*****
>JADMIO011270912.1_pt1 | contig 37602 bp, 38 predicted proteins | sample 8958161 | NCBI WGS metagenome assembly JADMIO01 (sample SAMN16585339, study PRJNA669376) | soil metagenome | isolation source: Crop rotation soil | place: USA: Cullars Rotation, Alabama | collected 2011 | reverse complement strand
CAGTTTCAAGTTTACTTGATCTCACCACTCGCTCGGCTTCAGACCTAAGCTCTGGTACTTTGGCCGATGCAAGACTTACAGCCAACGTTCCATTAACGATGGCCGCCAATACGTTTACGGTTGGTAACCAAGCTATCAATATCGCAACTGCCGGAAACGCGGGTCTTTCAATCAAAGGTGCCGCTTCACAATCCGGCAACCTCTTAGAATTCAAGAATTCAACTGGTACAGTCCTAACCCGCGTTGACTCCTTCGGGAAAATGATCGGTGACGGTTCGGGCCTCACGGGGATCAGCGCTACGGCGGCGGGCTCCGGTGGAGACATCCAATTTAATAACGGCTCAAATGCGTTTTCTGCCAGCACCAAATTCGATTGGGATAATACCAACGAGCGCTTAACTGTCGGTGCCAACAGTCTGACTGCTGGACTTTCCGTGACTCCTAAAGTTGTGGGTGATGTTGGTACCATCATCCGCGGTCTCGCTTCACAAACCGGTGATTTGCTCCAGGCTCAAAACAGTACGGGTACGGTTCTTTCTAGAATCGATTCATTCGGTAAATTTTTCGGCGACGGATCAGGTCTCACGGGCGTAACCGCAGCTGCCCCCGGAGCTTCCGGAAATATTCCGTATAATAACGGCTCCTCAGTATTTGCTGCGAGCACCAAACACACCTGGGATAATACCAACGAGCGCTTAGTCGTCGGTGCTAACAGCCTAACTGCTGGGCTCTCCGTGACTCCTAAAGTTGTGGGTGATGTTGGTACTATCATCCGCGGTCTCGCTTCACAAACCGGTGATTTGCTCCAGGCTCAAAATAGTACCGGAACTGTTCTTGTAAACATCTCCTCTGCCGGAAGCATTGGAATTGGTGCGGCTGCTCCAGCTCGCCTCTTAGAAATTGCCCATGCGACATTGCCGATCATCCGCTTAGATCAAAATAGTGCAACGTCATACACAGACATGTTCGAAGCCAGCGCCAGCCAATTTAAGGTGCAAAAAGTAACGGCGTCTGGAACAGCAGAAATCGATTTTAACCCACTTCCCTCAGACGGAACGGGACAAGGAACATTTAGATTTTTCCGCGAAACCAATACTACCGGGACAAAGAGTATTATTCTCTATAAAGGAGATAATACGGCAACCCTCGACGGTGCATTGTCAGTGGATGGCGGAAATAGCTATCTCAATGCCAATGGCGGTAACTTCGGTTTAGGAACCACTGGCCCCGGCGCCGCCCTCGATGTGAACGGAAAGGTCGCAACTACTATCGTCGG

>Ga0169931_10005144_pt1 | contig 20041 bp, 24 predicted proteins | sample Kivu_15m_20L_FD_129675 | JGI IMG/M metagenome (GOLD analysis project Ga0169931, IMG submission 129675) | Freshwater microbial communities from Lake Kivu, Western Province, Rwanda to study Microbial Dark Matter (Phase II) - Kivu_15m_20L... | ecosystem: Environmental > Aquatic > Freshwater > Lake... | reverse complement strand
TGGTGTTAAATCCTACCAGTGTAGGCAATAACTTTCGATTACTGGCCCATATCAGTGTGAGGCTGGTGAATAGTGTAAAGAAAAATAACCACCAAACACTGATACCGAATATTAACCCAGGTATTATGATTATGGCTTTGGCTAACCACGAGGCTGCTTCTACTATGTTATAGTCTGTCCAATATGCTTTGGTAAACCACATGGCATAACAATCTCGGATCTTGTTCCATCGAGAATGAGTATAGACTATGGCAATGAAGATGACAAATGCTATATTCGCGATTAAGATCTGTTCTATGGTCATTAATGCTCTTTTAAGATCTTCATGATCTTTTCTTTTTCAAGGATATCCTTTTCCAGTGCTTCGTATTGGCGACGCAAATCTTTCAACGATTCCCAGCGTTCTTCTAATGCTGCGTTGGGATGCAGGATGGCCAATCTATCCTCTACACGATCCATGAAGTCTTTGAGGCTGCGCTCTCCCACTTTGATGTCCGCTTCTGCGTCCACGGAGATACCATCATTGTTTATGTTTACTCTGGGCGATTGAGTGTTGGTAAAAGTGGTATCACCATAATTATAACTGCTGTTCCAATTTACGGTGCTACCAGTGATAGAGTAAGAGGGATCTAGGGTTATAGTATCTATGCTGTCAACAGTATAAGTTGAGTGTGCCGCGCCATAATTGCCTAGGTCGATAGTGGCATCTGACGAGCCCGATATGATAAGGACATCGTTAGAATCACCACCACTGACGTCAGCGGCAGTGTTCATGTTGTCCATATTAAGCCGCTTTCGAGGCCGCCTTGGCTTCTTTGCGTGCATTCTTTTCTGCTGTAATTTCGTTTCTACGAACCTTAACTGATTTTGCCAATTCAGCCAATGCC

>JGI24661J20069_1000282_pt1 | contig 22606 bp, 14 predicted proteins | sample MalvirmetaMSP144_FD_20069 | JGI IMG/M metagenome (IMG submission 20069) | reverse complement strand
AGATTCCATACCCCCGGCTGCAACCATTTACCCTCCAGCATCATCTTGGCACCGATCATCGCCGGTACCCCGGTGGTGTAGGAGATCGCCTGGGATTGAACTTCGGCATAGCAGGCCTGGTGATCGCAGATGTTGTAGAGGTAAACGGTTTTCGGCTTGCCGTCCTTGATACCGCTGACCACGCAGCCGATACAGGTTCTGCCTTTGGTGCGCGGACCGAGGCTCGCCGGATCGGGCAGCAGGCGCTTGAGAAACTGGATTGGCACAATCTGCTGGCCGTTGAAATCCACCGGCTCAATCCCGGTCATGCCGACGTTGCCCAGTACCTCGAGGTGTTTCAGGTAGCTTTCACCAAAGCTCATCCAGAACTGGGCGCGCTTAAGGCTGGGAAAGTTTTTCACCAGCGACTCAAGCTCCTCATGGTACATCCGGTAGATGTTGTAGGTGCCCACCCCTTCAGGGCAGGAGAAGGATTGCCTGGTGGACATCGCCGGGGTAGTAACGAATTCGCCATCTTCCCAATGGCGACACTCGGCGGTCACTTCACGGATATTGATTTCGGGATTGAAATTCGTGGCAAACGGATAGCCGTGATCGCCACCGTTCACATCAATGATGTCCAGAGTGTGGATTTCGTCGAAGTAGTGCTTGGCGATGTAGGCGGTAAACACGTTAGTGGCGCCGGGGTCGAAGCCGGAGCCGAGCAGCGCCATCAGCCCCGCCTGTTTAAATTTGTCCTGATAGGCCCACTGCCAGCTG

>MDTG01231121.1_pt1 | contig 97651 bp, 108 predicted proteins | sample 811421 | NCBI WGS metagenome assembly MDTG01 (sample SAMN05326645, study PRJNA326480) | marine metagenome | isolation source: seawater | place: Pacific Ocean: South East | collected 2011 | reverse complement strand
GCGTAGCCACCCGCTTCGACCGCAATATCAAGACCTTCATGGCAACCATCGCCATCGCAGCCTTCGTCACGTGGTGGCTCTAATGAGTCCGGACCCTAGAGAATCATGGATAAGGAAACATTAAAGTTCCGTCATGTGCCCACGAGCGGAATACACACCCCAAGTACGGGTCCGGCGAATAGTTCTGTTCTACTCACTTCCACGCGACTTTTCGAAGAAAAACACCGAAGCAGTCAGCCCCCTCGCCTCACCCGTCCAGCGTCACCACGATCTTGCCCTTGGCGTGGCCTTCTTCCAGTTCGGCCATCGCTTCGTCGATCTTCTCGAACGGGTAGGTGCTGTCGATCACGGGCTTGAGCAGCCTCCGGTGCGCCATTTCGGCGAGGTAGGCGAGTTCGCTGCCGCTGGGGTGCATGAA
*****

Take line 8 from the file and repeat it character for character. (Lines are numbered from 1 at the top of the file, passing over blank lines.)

GCGTAGCCACCCGCTTCGACCGCAATATCAAGACCTTCATGGCAACCATCGCCATCGCAGCCTTCGTCACGTGGTGGCTCTAATGAGTCCGGACCCTAGAGAATCATGGATAAGGAAACATTAAAGTTCCGTCATGTGCCCACGAGCGGAATACACACCCCAAGTACGGGTCCGGCGAATAGTTCTGTTCTACTCACTTCCACGCGACTTTTCGAAGAAAAACACCGAAGCAGTCAGCCCCCTCGCCTCACCCGTCCAGCGTCACCACGATCTTGCCCTTGGCGTGGCCTTCTTCCAGTTCGGCCATCGCTTCGTCGATCTTCTCGAACGGGTAGGTGCTGTCGATCACGGGCTTGAGCAGCCTCCGGTGCGCCATTTCGGCGAGGTAGGCGAGTTCGCTGCCGCTGGGGTGCATGAA